What is Peer Support?
Peer Support relies on lived experience to create lasting change in our communities. It is rooted in resilience, self-determination, and mutually beneficial relationships.
Peer support programs involve people offering recovery support services to those with similar histories of substance use and mental health conditions. Peer support programs reinforce the belief that those who are directly affected by a given issue are best equipped to provide guidance to those facing similar challenges. Peer-based programs have high success rates for those with a history of behavioral health conditions. It has also been proven that peer services help reduce the likelihood of relapse, incarceration and death.
One study showed that forensic populations with behavioral health conditions are at particularly high risk (43.4%) of re-incarceration in year one. Not surprisingly, the same subpopulation, when enrolled in a peer support program, showed only a 21.7 percent recidivism rate in year one.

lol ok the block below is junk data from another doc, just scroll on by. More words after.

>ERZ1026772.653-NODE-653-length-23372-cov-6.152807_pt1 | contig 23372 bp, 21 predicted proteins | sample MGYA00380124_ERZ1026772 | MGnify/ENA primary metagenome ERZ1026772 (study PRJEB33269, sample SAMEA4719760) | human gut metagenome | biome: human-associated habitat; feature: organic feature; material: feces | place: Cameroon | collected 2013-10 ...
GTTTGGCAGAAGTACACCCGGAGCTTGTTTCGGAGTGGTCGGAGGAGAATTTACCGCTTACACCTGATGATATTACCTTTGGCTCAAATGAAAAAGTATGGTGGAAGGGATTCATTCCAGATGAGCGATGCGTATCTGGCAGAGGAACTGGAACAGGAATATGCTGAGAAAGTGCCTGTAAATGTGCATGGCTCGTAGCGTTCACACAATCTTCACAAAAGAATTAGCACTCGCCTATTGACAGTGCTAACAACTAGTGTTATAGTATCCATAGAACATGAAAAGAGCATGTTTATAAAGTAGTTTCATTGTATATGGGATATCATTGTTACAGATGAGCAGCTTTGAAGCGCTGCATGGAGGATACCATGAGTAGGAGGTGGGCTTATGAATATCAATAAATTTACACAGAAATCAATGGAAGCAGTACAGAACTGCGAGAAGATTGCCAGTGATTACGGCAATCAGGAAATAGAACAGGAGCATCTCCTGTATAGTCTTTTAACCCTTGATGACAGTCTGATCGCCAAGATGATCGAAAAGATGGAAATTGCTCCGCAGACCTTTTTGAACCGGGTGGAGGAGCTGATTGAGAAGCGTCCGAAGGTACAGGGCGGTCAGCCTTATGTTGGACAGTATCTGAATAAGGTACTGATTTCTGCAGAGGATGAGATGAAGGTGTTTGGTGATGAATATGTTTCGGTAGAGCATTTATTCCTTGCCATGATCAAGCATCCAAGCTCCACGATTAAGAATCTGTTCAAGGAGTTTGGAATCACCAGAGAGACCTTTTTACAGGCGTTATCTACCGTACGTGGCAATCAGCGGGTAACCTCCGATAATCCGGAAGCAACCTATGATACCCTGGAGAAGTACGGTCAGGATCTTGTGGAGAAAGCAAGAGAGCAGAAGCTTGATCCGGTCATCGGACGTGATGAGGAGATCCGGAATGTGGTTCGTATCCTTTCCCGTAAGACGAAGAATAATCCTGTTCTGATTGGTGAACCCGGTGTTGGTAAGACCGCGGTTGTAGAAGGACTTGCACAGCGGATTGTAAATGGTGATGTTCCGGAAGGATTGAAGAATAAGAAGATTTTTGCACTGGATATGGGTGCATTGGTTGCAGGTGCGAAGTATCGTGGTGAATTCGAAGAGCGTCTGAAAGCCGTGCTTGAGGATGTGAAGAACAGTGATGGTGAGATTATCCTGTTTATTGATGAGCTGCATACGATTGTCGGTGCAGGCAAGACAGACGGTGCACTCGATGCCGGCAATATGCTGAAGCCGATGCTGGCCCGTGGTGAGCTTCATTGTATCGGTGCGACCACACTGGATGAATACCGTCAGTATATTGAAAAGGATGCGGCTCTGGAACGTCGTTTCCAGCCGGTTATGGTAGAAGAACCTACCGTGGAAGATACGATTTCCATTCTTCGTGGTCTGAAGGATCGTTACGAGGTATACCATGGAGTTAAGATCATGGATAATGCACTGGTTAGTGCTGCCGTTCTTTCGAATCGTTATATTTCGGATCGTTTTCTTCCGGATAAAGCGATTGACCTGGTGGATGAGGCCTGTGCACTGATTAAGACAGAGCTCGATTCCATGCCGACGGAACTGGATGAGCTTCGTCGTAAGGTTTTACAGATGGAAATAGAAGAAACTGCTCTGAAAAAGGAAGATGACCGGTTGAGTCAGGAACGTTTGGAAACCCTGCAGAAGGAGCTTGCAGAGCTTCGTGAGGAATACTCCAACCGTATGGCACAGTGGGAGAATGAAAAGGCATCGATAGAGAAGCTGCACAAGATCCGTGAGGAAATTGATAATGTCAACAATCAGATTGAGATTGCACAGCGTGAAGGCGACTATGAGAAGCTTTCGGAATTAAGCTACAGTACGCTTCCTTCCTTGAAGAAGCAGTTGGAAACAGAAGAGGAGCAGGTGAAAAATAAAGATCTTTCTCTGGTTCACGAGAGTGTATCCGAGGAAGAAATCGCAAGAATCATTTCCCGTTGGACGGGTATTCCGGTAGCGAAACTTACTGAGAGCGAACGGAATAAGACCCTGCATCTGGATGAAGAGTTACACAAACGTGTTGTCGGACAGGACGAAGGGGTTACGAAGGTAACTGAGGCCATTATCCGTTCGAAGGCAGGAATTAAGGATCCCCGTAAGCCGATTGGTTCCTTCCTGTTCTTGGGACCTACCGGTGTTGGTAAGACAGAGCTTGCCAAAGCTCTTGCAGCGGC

Our peer support model supports rapport-building, collaboration, and trust between our Peer Support Specialists and participants. We also empower participants through volunteer and leadership development opportunities designed to promote meaningful reintegration and belongingness in their communities.
Through increased access to resources, employment, housing, education and life-skills training, our participants have a higher likelihood of building a life free of further justice-involvement and relapse. This promotes a greater sense of belonging, better physical and behavioral health outcomes, and higher chances for fulfillment and self-actualization.